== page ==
Extremists are Harassing Country Folk, Poll Finds

NEARLY two thirds of people living in the countryside say they have been harassed online by animal rights extremists, a poll has found. They say their support of country sports has made them targets and that social media companies are failing to help.

The survey of 500 people by the Countryside Alliance in the UK lays bare the degree of abuse meted out to people living in the countryside from activists.

Rural dwellers reported how activists posted photographs of their children, as well as their emails and telephone numbers, generating death threats.

The UK Government said it would publish new guidance to crack down on the abuse from so-called online “trolls” and consider whether new laws are needed.

Asked whether they had “experienced any online bullying or harassment related to your support for country sports,” 62 percent of those who replied said they had.

Of those 47 percent said it was due to their support for hunting and 32 percent said it was linked to shooting.

More than three quarters—78 percent—reported that online bullying or harassment had worsened over the past year. Eight out of 10 people said social media companies like Facebook and Twitter did not do “enough to protect the expression of views related to country sports.”

One respondent told the alliance how their “pictures have been manipulated and posted on social media” and that “pictures of my front door and children have been put online with comments calling me a pedophile.”

Another said: “I had a really bad experience last winter with regard to the hunting debate.

“I was called a criminal a murderer and likened to a pedophile.”

A third respondent said: “These anti-hunting people can be violent, aggressive and downright cruel. I also had a threat to my property and my three beautiful Labradors, one of which is a rescue dog.”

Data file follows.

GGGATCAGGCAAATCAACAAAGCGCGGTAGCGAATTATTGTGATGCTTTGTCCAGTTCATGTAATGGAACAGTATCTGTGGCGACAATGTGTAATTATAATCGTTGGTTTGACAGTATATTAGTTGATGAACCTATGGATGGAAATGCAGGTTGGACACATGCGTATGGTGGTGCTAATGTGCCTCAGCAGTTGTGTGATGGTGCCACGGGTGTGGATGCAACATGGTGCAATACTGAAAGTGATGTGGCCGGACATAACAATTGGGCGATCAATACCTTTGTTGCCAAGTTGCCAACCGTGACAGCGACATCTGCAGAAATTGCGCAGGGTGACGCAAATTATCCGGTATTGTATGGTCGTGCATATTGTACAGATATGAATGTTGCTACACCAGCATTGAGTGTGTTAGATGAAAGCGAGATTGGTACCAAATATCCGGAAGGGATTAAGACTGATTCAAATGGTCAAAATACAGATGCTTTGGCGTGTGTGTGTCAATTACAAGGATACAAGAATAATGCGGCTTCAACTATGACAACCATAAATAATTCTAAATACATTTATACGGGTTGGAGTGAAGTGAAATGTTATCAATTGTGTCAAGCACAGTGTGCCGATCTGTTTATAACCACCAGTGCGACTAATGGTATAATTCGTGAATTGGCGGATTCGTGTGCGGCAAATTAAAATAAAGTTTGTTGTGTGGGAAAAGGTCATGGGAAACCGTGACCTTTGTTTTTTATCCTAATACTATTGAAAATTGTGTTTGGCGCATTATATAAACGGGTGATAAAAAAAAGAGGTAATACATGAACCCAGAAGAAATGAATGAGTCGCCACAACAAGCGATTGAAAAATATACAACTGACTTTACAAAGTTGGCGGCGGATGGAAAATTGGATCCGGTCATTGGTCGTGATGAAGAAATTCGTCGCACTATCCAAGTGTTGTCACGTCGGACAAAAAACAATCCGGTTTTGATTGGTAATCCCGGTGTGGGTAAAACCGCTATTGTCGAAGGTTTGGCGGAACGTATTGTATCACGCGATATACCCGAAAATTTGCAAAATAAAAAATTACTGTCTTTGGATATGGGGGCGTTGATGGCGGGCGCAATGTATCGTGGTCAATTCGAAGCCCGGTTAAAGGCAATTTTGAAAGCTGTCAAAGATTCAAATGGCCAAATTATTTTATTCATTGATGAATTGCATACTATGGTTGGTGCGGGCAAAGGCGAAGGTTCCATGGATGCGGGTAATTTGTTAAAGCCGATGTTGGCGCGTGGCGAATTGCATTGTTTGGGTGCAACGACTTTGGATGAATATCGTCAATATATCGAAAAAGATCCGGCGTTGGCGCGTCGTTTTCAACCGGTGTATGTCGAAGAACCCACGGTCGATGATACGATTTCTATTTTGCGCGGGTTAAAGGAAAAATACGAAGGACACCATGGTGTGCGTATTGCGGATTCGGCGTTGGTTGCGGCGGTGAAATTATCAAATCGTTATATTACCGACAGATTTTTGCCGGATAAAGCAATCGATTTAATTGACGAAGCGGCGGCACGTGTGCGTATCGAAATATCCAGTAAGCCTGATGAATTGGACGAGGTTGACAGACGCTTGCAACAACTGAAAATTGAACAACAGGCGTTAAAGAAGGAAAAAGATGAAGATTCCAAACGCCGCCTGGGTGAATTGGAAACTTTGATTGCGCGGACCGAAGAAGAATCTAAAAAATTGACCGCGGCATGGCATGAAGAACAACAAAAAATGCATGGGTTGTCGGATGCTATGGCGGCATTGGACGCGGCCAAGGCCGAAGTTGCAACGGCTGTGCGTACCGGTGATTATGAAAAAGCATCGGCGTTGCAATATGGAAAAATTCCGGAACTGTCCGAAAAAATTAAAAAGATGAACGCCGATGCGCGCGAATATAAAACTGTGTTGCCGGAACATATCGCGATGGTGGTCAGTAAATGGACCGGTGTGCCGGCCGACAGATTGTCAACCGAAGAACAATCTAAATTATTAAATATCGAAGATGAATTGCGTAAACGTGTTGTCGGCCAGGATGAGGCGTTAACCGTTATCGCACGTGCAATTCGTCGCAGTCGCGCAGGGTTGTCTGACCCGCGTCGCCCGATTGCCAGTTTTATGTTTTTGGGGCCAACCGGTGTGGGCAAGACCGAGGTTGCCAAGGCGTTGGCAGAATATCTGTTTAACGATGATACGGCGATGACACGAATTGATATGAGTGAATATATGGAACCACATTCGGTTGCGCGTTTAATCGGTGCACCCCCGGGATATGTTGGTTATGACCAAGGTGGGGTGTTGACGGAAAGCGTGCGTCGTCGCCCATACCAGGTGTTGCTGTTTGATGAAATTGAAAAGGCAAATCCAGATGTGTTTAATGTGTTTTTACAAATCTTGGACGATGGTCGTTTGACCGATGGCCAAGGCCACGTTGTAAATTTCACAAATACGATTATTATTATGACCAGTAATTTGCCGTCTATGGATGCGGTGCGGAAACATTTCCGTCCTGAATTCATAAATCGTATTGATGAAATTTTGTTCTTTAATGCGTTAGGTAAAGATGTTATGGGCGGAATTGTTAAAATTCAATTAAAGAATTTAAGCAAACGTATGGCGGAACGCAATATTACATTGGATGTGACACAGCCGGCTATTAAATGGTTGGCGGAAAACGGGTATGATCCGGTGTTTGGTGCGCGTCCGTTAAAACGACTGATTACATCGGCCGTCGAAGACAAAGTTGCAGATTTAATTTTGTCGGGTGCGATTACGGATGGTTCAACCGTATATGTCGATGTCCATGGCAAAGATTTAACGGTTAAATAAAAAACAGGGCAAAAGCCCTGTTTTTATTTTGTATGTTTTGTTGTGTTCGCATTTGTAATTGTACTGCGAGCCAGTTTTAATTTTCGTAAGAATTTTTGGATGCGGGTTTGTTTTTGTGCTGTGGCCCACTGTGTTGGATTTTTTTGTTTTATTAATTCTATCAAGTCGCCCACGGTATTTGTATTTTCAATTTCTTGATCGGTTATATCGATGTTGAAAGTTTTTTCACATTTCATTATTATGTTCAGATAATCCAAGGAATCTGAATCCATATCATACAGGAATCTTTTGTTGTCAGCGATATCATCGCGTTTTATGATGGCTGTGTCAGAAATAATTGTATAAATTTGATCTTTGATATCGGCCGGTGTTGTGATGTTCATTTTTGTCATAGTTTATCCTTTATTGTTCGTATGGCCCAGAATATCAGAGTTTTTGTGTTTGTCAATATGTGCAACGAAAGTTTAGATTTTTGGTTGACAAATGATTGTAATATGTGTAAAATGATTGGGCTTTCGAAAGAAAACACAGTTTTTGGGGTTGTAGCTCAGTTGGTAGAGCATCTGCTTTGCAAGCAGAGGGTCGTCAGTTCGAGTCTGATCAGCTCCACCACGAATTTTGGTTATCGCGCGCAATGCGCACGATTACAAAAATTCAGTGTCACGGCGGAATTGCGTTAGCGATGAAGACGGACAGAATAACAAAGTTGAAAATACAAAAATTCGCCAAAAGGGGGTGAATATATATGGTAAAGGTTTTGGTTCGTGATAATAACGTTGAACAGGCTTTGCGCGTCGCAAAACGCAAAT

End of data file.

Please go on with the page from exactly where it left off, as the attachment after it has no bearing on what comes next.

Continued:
Nearly half of those who replied to the survey said they had changed their behavior on social media as a result of bullying or harassment, including blocking individuals, engaging less often with posts or not uploading pictures.

Others had deleted all their social media accounts, creating a second social media presence where it was “safe” to discuss support for hunting and shooting, and changing or removing their names to make it harder to be identified.

Asked about the nature of the abuse, people said they had received death threats in online forums, had their addresses and number plate details shared online and that social media had been used to generate emails and telephone calls to people’s employers trying to lose them their jobs.

Sarah Lee, head of policy at the Countryside Alliance, said: “The online bullying of rural communities who support country sports continues to grow year on year and has become more aggressive and antagonistic. When we first raised the issue last year we asked social media platforms to take action and to understand the serious nature of animal rights extremists online.”

“We were met with platitudes that they take all forms of bullying seriously, yet our survey results tell a different story. The Government and social media platforms need to act now to reassure country sports supporters that content on platforms is policed properly and all forms of abuse are taken seriously no matter which community is targeted.”

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